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Lankan economy to post moderate growth in 2015, 2016

17 April 2015 07:50 am - 0     - {{hitsCtrl.values.hits}}

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By Chandeepa Wettasinghe

Sri Lanka’s economic growth for this year and next year appears to moderate considerably compared to previous projections, according to forecasts released by leading multilateral agencies this week.
The International Monetary Fund (IMF), in its latest edition of the World Economic Outlook said that the Sri Lankan economy would grow at 6.5 percent in 2015 and 2016, which is a continuation of its projections in October.
“Real GDP growth is estimated at 7.4 percent for 2014, and is likely to continue in the relatively robust range of 6-7 percent in 2015,” the recent IMF Staff Mission to Sri Lanka Head Todd Schneider said following his visit last month.
The 2014 growth exceeded IMF’s projection of 7 percent given in October, while falling short of the 7.5 percent figure quoted by the Asian Development Bank (ADB) and 7.8 percent predicted by the Central Bank and the World Bank. The World Bank said that growth would be 6.9 percent and 6.6 percent in 2015 and 2016, respectively, revising from their outlook in early January, which showed figures of 7.5 percent and 6.8 percent respectively.
“Growth is expected to decline to 6.9 percent in 2015 due to slowing construction activity. This trend is partially set off by consumption growth thanks to increased public sector wages and higher disposable income,” the World Bank said.
Meanwhile, the Asian Development Bank’s Outlook last month said that growth would fall to just 7 percent in 2015 due to political uncertainty, before rebounding to 7.5 percent in 2016.
In contrast, the Central Bank early this year, under the previous regime said that growth would remain at a round 8 percent from 2015 to 2020, while inflation would be just 3.3 percent in 2015, and remain around 4 percent till 2020.
The new regime however has been contesting the figures, saying they were calculated without a rational base.
Schneider had said that inflation would remain in the low single digits, while facing some upward pressure from higher wages translating into higher demand.
ADB placed an annual headline inflation figure of 2 percent for 2015, and 6 percent for 2016, while the World Bank quoted figures of 3 percent and 5.3 percent respectively. The sudden jump in 2016 is due to the base effect, which reflects higher inflation following an unusually low period in the price index.
March inflation numbers were at an all-time low of 0.1 percent, driven by the price cuts in the interim budget and lowering of fuel prices.
However, both the World Bank and ADB had recommended fuel importing countries to not completely give way to the all-time low fuel market forces, as they questioned whether the benefit will truly trickle down to the consumer, while presenting the state with an opportunity to derive income.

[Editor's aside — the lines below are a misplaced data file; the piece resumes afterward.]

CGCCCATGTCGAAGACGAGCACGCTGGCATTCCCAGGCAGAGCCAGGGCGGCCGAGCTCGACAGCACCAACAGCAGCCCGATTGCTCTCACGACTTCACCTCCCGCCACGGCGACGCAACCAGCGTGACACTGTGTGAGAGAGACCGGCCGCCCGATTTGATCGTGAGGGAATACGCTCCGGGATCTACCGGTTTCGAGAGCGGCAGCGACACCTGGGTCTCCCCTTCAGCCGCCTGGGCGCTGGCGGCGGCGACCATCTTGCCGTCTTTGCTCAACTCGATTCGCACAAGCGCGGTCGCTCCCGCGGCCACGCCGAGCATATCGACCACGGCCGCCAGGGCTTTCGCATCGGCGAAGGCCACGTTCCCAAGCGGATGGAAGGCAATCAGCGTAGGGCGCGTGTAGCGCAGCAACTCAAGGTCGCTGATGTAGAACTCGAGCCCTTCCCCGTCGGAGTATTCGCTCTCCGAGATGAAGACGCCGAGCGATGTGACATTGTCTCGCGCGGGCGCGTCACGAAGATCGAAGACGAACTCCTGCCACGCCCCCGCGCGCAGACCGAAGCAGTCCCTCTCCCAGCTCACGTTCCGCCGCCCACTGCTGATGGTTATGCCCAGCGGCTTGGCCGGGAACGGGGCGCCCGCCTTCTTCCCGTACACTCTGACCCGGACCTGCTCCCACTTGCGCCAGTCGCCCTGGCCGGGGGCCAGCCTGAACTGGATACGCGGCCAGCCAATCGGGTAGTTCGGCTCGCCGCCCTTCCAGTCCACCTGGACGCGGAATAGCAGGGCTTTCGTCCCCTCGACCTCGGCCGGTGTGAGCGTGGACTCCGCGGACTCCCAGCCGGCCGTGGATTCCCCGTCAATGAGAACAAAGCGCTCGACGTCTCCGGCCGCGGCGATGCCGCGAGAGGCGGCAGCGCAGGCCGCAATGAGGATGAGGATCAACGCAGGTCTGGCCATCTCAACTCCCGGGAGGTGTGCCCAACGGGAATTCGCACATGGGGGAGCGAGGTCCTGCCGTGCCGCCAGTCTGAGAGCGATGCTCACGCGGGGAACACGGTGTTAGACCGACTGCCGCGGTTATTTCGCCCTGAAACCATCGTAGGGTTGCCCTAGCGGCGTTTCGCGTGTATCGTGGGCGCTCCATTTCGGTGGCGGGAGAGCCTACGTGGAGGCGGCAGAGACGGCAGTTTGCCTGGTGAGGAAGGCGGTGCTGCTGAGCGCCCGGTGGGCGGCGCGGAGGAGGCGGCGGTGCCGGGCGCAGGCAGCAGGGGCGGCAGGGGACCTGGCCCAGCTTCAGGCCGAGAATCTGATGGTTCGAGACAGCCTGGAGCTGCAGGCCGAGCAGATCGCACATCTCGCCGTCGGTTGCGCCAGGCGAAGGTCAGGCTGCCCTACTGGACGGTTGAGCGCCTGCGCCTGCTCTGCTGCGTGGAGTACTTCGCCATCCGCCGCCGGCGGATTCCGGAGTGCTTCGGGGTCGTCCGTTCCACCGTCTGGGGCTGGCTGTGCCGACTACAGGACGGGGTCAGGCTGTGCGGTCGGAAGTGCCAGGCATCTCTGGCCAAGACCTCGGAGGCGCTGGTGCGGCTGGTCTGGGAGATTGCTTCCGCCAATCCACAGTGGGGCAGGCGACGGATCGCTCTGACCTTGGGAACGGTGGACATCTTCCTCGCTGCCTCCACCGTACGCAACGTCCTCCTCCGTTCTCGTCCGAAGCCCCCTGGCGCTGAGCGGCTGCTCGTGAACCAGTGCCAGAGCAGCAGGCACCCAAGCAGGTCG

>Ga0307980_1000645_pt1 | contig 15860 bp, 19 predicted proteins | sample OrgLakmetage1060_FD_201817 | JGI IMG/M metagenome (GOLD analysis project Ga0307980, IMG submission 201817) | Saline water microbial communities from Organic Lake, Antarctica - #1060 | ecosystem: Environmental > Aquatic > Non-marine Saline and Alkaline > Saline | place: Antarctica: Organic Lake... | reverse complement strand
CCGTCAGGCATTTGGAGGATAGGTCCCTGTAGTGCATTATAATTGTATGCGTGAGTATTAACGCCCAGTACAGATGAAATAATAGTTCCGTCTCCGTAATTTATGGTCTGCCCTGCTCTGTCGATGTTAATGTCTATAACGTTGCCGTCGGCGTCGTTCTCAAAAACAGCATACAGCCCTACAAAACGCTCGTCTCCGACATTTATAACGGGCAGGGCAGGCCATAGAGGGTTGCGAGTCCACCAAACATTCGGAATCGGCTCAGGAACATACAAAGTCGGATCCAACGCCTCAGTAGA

Meanwhile, deflationary situation cannot be ruled out in the near future, with the Central Bank reducing the policy rates by 50 basis points to further stimulate economic growth. 

 


CB cuts policy rates by 50 basis points

The Central Bank on the following day of Avurudu cut the policy rates by 50 basis points, a move that was least expected amid concerns of high domestic borrowings by the government to cover its costs.
The April Monetary Policy review issued by the Central Bank said the current behaviour of market interest rates appeared to be “inconsistent with the continued low inflation and investments needed to address concerns on economic growth for the year.”
Headline inflation in March was at all time record low of 0.1 percent, a result of administrative cuts in energy prices and a number of consumer items by the new government. 
The Central Bank expects inflation to remain at low-mid single digit level in 2015.
“Therefore, there is further leeway to continue relaxation of monetary policy, primarily through a reduction in policy interest rates of the Central Bank to encourage economic activities by enhanced credit flows and investments due to lower cost of funds and behaviour of market interest rates consistent with economic growth outlook,” the Central Bank said. Accordingly, the Standing Deposit Facility Rate (floor rate for the absorption of overnight excess liquidity from the banking system) was reduced to 6 percent from 6.5 percent and Standing Lending Facility Rate (interest rate applicable on reverse repurchase transactions of the Central Bank with Commercial banks on an overnight basis) was reduced to 7.5 percent from 8 percent.  The Central Bank said if the monetary relaxation creates any adverse effects over other economic variables, “a mix of other monetary policy tools is available to fine tune such effects.”



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